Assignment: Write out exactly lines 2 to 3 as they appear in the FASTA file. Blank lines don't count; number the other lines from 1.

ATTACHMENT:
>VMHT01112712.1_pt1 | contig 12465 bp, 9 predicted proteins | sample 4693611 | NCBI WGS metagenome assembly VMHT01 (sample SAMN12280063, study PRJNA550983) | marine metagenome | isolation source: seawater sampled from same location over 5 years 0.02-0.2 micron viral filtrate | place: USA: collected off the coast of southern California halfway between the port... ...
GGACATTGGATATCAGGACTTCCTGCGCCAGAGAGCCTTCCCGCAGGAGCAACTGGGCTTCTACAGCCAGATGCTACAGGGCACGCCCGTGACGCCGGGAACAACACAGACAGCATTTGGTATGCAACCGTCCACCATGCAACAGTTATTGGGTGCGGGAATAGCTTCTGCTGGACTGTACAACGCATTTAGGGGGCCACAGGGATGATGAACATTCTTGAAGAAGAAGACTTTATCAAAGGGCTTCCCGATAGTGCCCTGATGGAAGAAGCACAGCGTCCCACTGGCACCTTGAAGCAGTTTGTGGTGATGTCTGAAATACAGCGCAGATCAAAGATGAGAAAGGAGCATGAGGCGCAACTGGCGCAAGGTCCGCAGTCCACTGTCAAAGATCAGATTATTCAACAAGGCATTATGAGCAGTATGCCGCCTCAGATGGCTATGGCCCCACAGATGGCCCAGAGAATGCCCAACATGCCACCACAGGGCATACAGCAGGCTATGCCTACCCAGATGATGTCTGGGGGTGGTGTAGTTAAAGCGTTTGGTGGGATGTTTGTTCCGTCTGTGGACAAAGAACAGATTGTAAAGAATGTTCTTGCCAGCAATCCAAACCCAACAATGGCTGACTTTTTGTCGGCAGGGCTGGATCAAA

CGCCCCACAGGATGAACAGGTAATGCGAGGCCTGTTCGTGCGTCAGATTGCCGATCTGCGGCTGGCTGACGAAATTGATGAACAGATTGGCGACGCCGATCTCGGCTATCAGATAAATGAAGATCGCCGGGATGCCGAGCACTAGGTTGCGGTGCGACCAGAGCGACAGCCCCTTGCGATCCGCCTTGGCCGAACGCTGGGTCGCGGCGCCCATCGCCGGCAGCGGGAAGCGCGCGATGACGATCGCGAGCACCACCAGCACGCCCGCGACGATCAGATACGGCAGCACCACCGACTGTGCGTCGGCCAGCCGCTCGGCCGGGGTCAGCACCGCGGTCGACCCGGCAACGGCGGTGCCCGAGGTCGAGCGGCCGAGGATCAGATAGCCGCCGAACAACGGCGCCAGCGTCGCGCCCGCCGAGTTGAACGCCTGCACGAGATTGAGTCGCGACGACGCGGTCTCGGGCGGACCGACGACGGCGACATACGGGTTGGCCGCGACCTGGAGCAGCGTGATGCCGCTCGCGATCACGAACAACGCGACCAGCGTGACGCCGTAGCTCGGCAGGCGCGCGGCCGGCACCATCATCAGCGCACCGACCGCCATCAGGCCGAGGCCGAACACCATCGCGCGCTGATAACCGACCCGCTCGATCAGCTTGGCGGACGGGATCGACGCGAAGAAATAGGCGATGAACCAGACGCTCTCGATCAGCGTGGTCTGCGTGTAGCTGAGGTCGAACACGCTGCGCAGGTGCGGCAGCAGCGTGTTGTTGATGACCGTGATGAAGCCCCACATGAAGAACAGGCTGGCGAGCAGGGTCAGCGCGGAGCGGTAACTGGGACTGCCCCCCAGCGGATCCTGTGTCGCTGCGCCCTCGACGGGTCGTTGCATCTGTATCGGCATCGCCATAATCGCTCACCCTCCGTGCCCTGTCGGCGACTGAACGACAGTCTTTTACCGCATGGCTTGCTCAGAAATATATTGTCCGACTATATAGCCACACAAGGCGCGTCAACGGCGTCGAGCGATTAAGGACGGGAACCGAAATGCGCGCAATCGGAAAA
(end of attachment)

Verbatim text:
GGACATTGGATATCAGGACTTCCTGCGCCAGAGAGCCTTCCCGCAGGAGCAACTGGGCTTCTACAGCCAGATGCTACAGGGCACGCCCGTGACGCCGGGAACAACACAGACAGCATTTGGTATGCAACCGTCCACCATGCAACAGTTATTGGGTGCGGGAATAGCTTCTGCTGGACTGTACAACGCATTTAGGGGGCCACAGGGATGATGAACATTCTTGAAGAAGAAGACTTTATCAAAGGGCTTCCCGATAGTGCCCTGATGGAAGAAGCACAGCGTCCCACTGGCACCTTGAAGCAGTTTGTGGTGATGTCTGAAATACAGCGCAGATCAAAGATGAGAAAGGAGCATGAGGCGCAACTGGCGCAAGGTCCGCAGTCCACTGTCAAAGATCAGATTATTCAACAAGGCATTATGAGCAGTATGCCGCCTCAGATGGCTATGGCCCCACAGATGGCCCAGAGAATGCCCAACATGCCACCACAGGGCATACAGCAGGCTATGCCTACCCAGATGATGTCTGGGGGTGGTGTAGTTAAAGCGTTTGGTGGGATGTTTGTTCCGTCTGTGGACAAAGAACAGATTGTAAAGAATGTTCTTGCCAGCAATCCAAACCCAACAATGGCTGACTTTTTGTCGGCAGGGCTGGATCAAA

CGCCCCACAGGATGAACAGGTAATGCGAGGCCTGTTCGTGCGTCAGATTGCCGATCTGCGGCTGGCTGACGAAATTGATGAACAGATTGGCGACGCCGATCTCGGCTATCAGATAAATGAAGATCGCCGGGATGCCGAGCACTAGGTTGCGGTGCGACCAGAGCGACAGCCCCTTGCGATCCGCCTTGGCCGAACGCTGGGTCGCGGCGCCCATCGCCGGCAGCGGGAAGCGCGCGATGACGATCGCGAGCACCACCAGCACGCCCGCGACGATCAGATACGGCAGCACCACCGACTGTGCGTCGGCCAGCCGCTCGGCCGGGGTCAGCACCGCGGTCGACCCGGCAACGGCGGTGCCCGAGGTCGAGCGGCCGAGGATCAGATAGCCGCCGAACAACGGCGCCAGCGTCGCGCCCGCCGAGTTGAACGCCTGCACGAGATTGAGTCGCGACGACGCGGTCTCGGGCGGACCGACGACGGCGACATACGGGTTGGCCGCGACCTGGAGCAGCGTGATGCCGCTCGCGATCACGAACAACGCGACCAGCGTGACGCCGTAGCTCGGCAGGCGCGCGGCCGGCACCATCATCAGCGCACCGACCGCCATCAGGCCGAGGCCGAACACCATCGCGCGCTGATAACCGACCCGCTCGATCAGCTTGGCGGACGGGATCGACGCGAAGAAATAGGCGATGAACCAGACGCTCTCGATCAGCGTGGTCTGCGTGTAGCTGAGGTCGAACACGCTGCGCAGGTGCGGCAGCAGCGTGTTGTTGATGACCGTGATGAAGCCCCACATGAAGAACAGGCTGGCGAGCAGGGTCAGCGCGGAGCGGTAACTGGGACTGCCCCCCAGCGGATCCTGTGTCGCTGCGCCCTCGACGGGTCGTTGCATCTGTATCGGCATCGCCATAATCGCTCACCCTCCGTGCCCTGTCGGCGACTGAACGACAGTCTTTTACCGCATGGCTTGCTCAGAAATATATTGTCCGACTATATAGCCACACAAGGCGCGTCAACGGCGTCGAGCGATTAAGGACGGGAACCGAAATGCGCGCAATCGGAAAA